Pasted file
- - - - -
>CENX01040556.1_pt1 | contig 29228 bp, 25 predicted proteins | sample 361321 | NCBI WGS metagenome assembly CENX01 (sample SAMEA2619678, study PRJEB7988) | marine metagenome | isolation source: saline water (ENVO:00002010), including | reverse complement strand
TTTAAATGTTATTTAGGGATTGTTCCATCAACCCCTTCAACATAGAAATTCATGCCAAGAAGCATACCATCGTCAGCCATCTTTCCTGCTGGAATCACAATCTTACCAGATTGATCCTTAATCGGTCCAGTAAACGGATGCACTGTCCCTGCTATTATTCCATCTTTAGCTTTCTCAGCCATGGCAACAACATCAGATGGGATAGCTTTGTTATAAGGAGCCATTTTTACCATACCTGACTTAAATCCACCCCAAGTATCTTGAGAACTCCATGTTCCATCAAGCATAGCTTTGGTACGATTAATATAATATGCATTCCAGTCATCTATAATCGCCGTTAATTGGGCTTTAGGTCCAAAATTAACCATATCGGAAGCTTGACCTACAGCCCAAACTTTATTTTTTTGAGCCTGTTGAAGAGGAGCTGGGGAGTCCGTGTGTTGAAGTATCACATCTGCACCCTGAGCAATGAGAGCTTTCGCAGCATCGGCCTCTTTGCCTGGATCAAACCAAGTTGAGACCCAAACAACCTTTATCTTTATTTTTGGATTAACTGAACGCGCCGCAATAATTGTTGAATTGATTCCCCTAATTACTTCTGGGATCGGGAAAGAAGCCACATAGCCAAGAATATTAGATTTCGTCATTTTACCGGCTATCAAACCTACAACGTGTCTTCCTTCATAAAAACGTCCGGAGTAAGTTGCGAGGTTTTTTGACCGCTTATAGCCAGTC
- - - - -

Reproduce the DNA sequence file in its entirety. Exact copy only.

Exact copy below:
>CENX01040556.1_pt1 | contig 29228 bp, 25 predicted proteins | sample 361321 | NCBI WGS metagenome assembly CENX01 (sample SAMEA2619678, study PRJEB7988) | marine metagenome | isolation source: saline water (ENVO:00002010), including | reverse complement strand
TTTAAATGTTATTTAGGGATTGTTCCATCAACCCCTTCAACATAGAAATTCATGCCAAGAAGCATACCATCGTCAGCCATCTTTCCTGCTGGAATCACAATCTTACCAGATTGATCCTTAATCGGTCCAGTAAACGGATGCACTGTCCCTGCTATTATTCCATCTTTAGCTTTCTCAGCCATGGCAACAACATCAGATGGGATAGCTTTGTTATAAGGAGCCATTTTTACCATACCTGACTTAAATCCACCCCAAGTATCTTGAGAACTCCATGTTCCATCAAGCATAGCTTTGGTACGATTAATATAATATGCATTCCAGTCATCTATAATCGCCGTTAATTGGGCTTTAGGTCCAAAATTAACCATATCGGAAGCTTGACCTACAGCCCAAACTTTATTTTTTTGAGCCTGTTGAAGAGGAGCTGGGGAGTCCGTGTGTTGAAGTATCACATCTGCACCCTGAGCAATGAGAGCTTTCGCAGCATCGGCCTCTTTGCCTGGATCAAACCAAGTTGAGACCCAAACAACCTTTATCTTTATTTTTGGATTAACTGAACGCGCCGCAATAATTGTTGAATTGATTCCCCTAATTACTTCTGGGATCGGGAAAGAAGCCACATAGCCAAGAATATTAGATTTCGTCATTTTACCGGCTATCAAACCTACAACGTGTCTTCCTTCATAAAAACGTCCGGAGTAAGTTGCGAGGTTTTTTGACCGCTTATAGCCAGTC